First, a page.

All of these points suggest to me that there is no real reason to treat campuses differently than anywhere else in the matter of CCW permittees. If it's allowed elsewhere without a problem, it should be allowed on campus. As far as I can tell, the argument against campus-carry (and CCW in general) boils down to a matter of personal opinion. It's fine to think that CCW is distasteful or worse - but that dislike doesn't and shouldn't carry any weight in how the law limits or restricts the choices of others.

"Qualified" means 'eligible; conforming to predefined criteria; meeting a relevant standard.' I've given my opinion elsewhere, but I think CCW should be shall-issue with a comprehensive (i.e. non-trivial) training requirement. It should not be a 'library card,' and those with the legal privilege to carry in public should in fact meet a reasonable standard. A qualification, in other words, that would be just as applicable on campus as off. (And while I'm not a Texan, what I've read about that state's system makes me think you might be underestimating the requirements there.)

I should make clear that I'm referring to public schools here. Private school administrators should be allowed to set whatever rules they want in this regard, but public universities should remain as aligned as possible with the rest of the public sphere. Absent a compelling reason to treat campuses differently - which does not exist in this case, beyond some unfounded fears - the campus should allow individuals to make their own choice in the matter (in accordance with state/federal laws)...

"Guns on Campus: A Chilling Effect" by Kenneth M. Mash (NEA, Thought & Action)

--- Snip ---

In Keyishian v. Board of Regents of the University of the State of New York (1967), the U.S. Supreme Court asserted that the college “classroom is peculiarly the ‘marketplace of ideas,’” and it has pointed to the necessity of training leaders to consider a variety of perspectives.1 The common expectation of the college experience is one where faculty will challenge students’ beliefs and students will challenge each other. We expect that engaging tough conversations about deeply held beliefs can result in intellectual growth. But this is the type of activity that often also results in emotional responses and high tempers. Successfully navigating these stormy waters can be a challenge, and not everyone allows those conversations and challenges to take place because of the risks. Throw in the possibility that some-one is armed with a deadly weapon, and one might reasonably ask whether it is worth the potential risk to themselves or to other students.

Creating a true marketplace of ideas free from offensive language, as any professor can attest, is a challenge. There are even disagreements about the conditions that will best lead to an atmosphere that is conducive to open and honest discussion. Whatever our perspectives, there can be no doubt that, at minimum, there should not be any fear on the part of the students or faculty that they could be subject to violence or the threat of violence brought about by the use of a deadly weapon. Many have written on the overall topic of safety with regard to allowing guns on college campuses. However, not much has been said about how allowing the possession of deadly weapons can create a “chilling effect” on academic discussions. The Supreme Court has frequently used the notion of a “chilling effect” to strike down laws that potentially punish speech and that potentially keep people from expressing their views out of fear that they will have to litigate to protect their free speech rights. To the degree that allowing people to carry weapons on campus stifles open discussion, limits the marketplace of ideas, and hinders training students about engaging difficult ideas that challenge their core values, it also creates a “chilling effect.”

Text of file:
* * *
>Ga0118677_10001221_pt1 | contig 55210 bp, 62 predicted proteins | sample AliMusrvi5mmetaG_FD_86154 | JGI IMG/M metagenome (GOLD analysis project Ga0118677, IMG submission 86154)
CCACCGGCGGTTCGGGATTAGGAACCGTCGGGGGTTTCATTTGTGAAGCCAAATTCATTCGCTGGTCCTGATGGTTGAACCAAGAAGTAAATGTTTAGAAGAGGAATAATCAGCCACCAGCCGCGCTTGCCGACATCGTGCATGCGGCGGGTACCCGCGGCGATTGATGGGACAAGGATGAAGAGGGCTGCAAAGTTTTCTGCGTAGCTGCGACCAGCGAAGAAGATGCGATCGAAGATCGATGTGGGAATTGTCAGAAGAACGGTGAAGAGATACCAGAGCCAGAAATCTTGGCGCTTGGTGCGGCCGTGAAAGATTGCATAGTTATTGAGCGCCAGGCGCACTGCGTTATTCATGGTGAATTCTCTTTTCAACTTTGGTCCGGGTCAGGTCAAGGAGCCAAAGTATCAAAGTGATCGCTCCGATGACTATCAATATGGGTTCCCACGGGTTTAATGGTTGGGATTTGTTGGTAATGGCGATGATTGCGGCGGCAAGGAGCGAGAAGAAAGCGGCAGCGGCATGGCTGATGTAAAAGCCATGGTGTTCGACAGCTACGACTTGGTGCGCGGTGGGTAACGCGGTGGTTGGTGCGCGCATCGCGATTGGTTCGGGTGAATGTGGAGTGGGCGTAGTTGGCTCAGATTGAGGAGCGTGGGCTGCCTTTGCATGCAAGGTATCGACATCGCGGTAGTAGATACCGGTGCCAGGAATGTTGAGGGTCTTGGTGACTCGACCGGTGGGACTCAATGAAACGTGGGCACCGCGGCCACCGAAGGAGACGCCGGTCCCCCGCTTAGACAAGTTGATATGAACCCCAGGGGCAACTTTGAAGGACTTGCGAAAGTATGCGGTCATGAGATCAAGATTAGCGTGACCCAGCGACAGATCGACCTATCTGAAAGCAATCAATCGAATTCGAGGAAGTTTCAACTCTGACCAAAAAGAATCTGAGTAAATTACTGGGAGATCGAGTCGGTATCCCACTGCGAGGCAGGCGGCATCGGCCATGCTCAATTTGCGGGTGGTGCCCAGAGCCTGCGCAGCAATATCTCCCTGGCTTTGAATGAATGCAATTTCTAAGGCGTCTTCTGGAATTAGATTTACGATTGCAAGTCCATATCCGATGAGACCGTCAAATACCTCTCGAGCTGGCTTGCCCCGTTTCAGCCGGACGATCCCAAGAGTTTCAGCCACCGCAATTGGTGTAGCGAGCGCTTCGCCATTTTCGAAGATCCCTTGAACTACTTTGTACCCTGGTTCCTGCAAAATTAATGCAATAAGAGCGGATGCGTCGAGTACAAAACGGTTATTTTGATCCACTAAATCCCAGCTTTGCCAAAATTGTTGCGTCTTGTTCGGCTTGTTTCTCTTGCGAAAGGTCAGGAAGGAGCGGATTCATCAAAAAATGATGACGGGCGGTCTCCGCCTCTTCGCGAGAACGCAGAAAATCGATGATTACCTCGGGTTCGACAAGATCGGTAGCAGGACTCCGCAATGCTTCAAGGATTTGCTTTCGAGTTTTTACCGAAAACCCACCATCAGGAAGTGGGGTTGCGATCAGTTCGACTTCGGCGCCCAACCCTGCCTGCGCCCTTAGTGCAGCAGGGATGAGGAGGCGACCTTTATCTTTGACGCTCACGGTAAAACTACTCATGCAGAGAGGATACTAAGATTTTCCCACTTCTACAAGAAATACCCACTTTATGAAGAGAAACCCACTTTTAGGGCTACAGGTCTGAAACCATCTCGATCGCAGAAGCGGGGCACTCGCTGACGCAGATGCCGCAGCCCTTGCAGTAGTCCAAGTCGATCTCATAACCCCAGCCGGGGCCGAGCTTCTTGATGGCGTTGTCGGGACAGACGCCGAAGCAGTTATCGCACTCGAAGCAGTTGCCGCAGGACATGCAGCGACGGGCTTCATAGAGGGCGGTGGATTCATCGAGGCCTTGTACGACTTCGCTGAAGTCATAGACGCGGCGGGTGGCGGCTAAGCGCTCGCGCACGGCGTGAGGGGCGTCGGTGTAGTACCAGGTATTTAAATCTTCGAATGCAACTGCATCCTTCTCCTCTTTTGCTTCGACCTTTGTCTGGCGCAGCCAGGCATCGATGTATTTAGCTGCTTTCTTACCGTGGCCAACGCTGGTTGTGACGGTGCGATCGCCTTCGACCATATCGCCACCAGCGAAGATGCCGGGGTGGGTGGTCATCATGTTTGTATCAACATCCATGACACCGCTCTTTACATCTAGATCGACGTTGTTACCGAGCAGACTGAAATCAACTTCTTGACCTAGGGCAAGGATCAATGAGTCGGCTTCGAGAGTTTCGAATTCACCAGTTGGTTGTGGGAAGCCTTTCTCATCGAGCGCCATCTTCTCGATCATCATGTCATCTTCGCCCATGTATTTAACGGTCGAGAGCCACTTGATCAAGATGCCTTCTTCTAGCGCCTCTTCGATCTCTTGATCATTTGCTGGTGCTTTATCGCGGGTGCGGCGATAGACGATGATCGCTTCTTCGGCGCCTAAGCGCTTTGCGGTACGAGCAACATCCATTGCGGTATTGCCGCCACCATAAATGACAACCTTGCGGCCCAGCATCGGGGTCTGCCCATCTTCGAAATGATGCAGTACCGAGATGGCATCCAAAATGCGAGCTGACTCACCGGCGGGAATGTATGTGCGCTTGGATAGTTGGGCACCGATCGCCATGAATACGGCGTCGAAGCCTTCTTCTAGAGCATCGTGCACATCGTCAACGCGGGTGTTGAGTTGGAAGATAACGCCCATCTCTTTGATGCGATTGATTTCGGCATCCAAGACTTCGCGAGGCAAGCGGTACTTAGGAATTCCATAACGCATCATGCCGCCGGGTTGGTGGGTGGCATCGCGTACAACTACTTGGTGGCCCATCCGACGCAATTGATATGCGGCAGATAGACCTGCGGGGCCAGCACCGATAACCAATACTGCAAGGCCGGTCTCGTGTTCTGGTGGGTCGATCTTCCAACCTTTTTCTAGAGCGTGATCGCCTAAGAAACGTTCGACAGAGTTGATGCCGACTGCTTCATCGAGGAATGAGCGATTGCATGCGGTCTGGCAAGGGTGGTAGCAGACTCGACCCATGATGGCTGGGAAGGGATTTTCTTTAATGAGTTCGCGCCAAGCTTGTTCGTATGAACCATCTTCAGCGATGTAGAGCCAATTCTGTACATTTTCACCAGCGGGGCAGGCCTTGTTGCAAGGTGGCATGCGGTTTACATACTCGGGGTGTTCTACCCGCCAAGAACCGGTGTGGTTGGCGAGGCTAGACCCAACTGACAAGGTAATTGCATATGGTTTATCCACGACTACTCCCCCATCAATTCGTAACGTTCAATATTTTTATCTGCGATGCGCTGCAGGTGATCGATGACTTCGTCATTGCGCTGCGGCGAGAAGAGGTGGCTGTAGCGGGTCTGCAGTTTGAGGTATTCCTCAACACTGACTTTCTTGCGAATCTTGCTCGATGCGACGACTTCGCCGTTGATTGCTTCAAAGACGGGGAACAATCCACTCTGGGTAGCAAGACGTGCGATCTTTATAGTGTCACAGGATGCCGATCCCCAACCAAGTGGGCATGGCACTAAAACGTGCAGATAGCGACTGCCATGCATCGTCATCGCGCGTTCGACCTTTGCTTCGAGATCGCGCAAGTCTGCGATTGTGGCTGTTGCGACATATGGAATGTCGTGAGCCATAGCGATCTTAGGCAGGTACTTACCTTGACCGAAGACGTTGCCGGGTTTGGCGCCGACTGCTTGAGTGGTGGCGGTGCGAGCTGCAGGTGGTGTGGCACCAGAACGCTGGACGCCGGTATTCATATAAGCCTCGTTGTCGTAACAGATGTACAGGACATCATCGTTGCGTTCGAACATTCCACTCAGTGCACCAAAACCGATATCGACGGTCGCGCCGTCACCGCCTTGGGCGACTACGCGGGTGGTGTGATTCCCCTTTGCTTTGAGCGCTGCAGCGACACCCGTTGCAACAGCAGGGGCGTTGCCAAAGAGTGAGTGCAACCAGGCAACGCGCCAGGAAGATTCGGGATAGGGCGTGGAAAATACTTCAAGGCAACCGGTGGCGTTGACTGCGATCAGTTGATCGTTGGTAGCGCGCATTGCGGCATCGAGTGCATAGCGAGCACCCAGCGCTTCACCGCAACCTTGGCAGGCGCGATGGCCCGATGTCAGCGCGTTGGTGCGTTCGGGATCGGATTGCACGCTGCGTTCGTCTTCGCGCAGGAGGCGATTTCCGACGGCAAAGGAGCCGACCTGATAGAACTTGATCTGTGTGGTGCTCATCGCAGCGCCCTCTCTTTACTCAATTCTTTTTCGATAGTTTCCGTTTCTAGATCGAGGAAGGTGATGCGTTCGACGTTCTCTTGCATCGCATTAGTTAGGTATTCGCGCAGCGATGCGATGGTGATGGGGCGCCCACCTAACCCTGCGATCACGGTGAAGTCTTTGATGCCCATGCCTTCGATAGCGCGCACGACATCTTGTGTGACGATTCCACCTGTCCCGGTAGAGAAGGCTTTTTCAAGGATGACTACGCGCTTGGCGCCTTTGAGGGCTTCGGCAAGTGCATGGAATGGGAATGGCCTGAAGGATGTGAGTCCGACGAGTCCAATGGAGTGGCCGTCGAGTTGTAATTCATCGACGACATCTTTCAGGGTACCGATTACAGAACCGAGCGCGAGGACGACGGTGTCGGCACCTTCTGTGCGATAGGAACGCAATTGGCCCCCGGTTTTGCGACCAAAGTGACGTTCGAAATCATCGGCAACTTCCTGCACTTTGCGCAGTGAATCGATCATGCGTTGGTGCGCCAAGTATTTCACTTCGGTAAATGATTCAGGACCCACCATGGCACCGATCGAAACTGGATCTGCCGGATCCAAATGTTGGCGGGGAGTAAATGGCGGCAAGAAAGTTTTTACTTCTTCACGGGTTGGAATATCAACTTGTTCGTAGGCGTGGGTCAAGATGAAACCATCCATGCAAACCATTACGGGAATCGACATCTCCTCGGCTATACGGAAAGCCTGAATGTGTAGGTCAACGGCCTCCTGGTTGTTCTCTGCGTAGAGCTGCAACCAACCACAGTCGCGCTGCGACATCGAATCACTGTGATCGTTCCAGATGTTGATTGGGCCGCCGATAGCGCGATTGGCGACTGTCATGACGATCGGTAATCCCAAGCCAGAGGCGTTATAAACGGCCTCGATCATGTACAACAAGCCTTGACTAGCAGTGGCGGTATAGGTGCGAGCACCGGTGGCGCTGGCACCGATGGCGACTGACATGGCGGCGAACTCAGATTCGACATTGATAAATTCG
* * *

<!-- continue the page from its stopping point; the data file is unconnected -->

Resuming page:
--- Snip ---



Prof. Mash argues that allowing legal CCW on campus would create fear and stifle discussion, but I think the argument is based on erroneous assumptions about how CCW holders behave. If students would be inspired to whip out a gun during a heated academic discussion, why are CCW holders not doing that as a matter of course in other arenas? By the same token, almost every student in the classroom is armed with a fist - and the psychological barrier to throwing a punch has got to be lower than pulling a trigger - yet classroom discussion sessions rarely seem to escalate into brawls...

From what I've read elsewhere, there is a risk of fighting mortality in

male-heavy populations. So perhaps removing a non-breeding male removes a risk to younger and more productive males.

I think there's two separate issues in threads like this. On the one hand, it may be a totally appropriate conservation strategy to manage the age- and sex-balance of a population. But on the other hand, a person who takes pleasure in being led up to a selected animal just to kill it is still contemptible...

Here's what I found from googling: